27:49 And the rest said, Let be1; let us see whether Elijah cometh to save him.
- The rest said, Let be, etc. See Mark 15:36.
27:50 And Jesus cried again with a loud voice1, and yielded up his spirit.
- Jesus cried again with a loud voice. See Luke 23:46.
- And yielded up the spirit. See Mark 15:37.
27:51 And behold, the veil of the temple was rent in two from the top to the bottom1; and the earth did quake; and the rocks were rent;
- The veil of the temple was rent in two from the top to the bottom. See Mark 15:38.
27:53 and coming forth out of the tombs after his resurrection1 they entered into the holy city and appeared unto many.
- And coming forth out of the tombs after his resurrection. The earthquake, the rending of the rocks, and the consequent opening of the
graves (Matthew 27:51,52), occurred at the moment of Jesus death, while
the resurrection and visible appearance in the city of the bodies of
the saints occurred "after his resurrection", for Jesus himself was the
"firstborn of the dead" (Colossians 1:18). Matthew chooses to mention the
last event here because of its association with the rending of the
rocks, which opened the rock-hewn sepulchers in which the saints had
slept. There has been much speculation as to what became of these risen
saints. We have no positive information, but the natural presumption
is that they ascended to heaven. These resurrections were symbolic,
showing that the resurrection of Christ is the resurrection of the race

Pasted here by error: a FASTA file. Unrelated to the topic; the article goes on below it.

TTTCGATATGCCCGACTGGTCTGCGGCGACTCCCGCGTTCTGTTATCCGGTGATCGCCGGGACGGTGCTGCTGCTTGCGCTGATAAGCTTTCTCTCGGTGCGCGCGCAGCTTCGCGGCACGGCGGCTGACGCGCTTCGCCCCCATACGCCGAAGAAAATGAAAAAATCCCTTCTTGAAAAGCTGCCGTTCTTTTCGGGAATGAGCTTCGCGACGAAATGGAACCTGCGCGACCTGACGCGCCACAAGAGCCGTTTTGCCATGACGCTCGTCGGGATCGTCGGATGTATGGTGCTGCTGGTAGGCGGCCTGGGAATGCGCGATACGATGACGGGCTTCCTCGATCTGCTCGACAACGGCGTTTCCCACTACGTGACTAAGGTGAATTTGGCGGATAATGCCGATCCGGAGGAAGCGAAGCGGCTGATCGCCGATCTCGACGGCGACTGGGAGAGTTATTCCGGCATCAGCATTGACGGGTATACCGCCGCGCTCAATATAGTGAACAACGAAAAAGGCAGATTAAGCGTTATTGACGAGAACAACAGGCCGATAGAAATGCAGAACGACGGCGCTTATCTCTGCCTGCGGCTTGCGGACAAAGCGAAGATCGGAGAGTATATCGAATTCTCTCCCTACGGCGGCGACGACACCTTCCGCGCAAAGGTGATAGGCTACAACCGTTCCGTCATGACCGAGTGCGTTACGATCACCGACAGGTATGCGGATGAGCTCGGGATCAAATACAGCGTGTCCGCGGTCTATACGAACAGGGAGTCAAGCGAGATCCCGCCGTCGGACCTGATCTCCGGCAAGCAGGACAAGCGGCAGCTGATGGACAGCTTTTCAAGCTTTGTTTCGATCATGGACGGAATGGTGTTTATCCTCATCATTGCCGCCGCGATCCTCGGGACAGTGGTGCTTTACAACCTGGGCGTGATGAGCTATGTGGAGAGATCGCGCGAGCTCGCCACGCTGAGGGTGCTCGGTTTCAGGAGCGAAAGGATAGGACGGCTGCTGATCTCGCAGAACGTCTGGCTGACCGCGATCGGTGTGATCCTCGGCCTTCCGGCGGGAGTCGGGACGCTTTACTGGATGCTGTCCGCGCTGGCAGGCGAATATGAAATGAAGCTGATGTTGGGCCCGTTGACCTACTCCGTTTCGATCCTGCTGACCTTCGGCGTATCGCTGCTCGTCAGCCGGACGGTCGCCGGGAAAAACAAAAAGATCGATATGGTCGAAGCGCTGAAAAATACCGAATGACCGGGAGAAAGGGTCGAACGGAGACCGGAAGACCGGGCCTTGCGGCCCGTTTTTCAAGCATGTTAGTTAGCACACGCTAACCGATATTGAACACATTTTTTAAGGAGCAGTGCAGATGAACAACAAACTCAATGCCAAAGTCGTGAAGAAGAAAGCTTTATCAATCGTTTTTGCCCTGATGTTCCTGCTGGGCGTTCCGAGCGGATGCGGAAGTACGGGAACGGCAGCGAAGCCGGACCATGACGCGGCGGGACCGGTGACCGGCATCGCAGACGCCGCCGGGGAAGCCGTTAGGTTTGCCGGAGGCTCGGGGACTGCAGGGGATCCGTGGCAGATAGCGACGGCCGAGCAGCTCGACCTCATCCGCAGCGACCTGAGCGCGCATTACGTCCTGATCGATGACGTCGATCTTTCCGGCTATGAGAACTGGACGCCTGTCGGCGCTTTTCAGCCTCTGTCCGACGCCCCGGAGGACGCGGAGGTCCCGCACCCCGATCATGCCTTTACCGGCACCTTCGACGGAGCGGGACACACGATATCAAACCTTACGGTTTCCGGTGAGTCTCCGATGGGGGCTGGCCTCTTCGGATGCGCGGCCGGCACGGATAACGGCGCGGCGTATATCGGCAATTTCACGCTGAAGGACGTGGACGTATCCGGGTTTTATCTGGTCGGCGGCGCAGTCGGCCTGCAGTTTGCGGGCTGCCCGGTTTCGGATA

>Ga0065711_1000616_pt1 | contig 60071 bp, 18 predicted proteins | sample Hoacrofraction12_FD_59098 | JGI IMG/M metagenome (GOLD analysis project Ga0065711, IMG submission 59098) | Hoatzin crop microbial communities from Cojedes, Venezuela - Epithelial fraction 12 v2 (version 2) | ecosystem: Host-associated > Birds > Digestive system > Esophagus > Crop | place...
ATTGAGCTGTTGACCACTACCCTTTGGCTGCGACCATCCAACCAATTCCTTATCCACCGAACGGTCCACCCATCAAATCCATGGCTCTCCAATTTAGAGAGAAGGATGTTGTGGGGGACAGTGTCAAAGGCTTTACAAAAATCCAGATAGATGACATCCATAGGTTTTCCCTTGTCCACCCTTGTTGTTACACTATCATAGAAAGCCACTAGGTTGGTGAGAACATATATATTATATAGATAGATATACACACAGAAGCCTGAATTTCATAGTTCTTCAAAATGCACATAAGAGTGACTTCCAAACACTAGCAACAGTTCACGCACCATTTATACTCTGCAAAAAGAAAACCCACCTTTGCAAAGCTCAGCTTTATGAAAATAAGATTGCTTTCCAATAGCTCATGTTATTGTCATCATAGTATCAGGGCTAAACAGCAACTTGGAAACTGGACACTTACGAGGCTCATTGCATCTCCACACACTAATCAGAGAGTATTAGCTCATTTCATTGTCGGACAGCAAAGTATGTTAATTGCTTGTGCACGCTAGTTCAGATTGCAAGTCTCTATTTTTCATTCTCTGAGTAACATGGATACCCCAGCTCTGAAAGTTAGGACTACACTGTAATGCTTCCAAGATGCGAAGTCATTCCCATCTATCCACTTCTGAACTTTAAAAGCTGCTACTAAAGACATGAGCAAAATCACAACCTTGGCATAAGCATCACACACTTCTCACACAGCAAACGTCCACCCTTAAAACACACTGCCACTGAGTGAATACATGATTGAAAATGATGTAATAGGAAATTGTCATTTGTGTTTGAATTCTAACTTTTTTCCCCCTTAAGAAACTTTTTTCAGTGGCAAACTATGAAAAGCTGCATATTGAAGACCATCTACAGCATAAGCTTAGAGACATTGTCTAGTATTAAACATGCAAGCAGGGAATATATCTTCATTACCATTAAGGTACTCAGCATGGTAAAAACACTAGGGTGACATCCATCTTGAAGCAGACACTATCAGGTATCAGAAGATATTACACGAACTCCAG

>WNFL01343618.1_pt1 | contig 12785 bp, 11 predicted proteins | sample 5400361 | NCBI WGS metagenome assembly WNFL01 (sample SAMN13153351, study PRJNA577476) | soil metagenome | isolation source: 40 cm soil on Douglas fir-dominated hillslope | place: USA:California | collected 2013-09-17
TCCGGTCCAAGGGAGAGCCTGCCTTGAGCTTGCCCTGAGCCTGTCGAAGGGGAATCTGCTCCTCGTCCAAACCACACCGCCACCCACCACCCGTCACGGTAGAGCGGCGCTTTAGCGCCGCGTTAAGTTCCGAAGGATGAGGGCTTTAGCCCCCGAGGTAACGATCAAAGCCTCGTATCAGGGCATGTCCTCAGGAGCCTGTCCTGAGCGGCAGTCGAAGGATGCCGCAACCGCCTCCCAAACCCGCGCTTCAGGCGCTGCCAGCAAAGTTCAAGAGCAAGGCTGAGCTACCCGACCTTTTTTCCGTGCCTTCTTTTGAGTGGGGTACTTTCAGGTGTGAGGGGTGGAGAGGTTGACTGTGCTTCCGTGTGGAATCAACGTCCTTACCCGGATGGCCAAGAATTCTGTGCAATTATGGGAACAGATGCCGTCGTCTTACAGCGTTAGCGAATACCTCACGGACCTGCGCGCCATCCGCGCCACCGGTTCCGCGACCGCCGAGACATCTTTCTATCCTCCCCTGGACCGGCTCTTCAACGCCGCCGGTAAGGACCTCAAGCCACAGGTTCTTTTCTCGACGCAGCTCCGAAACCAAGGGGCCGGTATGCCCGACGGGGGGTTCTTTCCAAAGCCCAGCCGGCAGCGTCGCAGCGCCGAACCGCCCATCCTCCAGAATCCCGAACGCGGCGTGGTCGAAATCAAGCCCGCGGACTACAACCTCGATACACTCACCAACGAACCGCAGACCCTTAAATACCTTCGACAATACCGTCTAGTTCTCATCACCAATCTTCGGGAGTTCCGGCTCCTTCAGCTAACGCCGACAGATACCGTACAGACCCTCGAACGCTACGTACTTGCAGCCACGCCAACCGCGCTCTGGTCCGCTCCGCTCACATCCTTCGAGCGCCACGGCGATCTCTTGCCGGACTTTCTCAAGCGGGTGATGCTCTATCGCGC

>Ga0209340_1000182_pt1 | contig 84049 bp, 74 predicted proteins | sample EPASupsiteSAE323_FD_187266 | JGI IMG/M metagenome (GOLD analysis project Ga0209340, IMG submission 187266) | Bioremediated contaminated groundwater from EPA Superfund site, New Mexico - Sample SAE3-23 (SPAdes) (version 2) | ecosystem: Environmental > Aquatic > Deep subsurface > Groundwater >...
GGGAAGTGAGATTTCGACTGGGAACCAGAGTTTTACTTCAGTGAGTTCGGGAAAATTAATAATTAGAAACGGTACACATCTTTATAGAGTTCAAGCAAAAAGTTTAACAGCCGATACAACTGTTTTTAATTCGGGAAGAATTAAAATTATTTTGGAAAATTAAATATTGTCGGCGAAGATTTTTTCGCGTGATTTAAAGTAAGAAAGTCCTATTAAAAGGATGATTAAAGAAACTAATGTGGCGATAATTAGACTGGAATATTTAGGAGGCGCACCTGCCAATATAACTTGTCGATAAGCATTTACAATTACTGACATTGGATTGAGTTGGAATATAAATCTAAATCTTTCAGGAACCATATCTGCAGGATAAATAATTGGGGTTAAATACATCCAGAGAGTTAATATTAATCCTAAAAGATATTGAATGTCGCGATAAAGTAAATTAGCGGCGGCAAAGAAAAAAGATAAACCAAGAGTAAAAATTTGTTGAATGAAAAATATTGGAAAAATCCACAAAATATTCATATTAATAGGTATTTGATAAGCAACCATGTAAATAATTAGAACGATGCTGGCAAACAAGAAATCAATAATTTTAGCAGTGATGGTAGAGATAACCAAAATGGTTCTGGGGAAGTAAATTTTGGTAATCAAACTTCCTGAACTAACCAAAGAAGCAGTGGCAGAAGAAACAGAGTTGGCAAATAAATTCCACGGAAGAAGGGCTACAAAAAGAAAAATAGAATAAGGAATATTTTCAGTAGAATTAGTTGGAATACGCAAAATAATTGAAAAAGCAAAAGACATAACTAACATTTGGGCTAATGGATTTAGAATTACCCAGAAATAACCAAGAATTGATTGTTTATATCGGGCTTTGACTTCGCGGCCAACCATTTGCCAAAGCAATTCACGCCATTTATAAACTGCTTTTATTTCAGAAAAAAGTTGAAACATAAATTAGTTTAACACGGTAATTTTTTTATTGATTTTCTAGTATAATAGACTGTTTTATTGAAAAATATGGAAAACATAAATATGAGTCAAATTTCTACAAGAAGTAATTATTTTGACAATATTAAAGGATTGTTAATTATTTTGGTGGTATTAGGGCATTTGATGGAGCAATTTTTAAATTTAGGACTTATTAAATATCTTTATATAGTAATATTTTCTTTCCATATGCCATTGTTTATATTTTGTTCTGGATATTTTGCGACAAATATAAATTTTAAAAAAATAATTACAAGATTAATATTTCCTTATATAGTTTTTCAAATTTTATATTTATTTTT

(1 Corinthians 15:22).
27:54 Now the centurion, and they that were with him watching Jesus, when they saw the earthquake, and the things that were done, feared exceedingly, saying, Truly this was the Son of God1.
- Truly this was the Son of God. See Mark 15:39.
27:55 And many women were there beholding from afar, who had followed Jesus from Galilee, ministering unto him2:
- Many women were there beholding from afar off. See Mark 15:40.
- Who had followed Jesus from Galilee, ministering unto him. As to the ministering of these women, see Luke 8:3.
27:56 among whom was Mary Magdalene1, and Mary the mother of James and Joses, and the mother of the sons of Zebedee.
- Among whom was Mary Magdalene, etc. See Mark 15:40, additional note on the four women.
27:57 And when even was come, there came a rich man from Arimathaea, named Joseph1, who also himself was Jesus' disciple:
D. JESUS FOUND TO BE DEAD. HIS BODY BURIED AND GUARDED IN THE TOMB.
Matthew 27:57-66; Mark 15:42-47; Luke 23:50-56; John 19:31-42
- A rich man from Arimathaea, named Joseph. See Mark 15:43.
27:58 this man went to Pilate, and asked for the body of Jesus1. Then Pilate commanded it to be given up.
- This man went to Pilate, and asked for the body of Jesus. See Mark 15:43.
27:59 And Joseph took the body, and wrapped it in a clean linen cloth1,
- A clean linen cloth. A sindon, or linen vestment. See Mark 14:51.
27:60 and laid it in his own new tomb1, which he had hewn out in the rock: and he rolled a great stone to the door of the tomb, and departed.
- And laid it in his own new tomb. To the sindon, or linen vestment, Joseph adds the honor of a burial in his own tomb. The unused state of
the tomb is mentioned to show that there is no shadow of doubt as to
whose resurrection opened it.
27:61 And Mary Magdalene was there, and the other Mary, sitting over against the sepulchre1.
- Mary Magdalene was there, and the other Mary, sitting over against the sepulchre. See notes at Luke 23:55,56.
27:62 Now on the morrow, which is [the day] after the Preparation1, the chief priests and the Pharisees were gathered together unto Pilate2,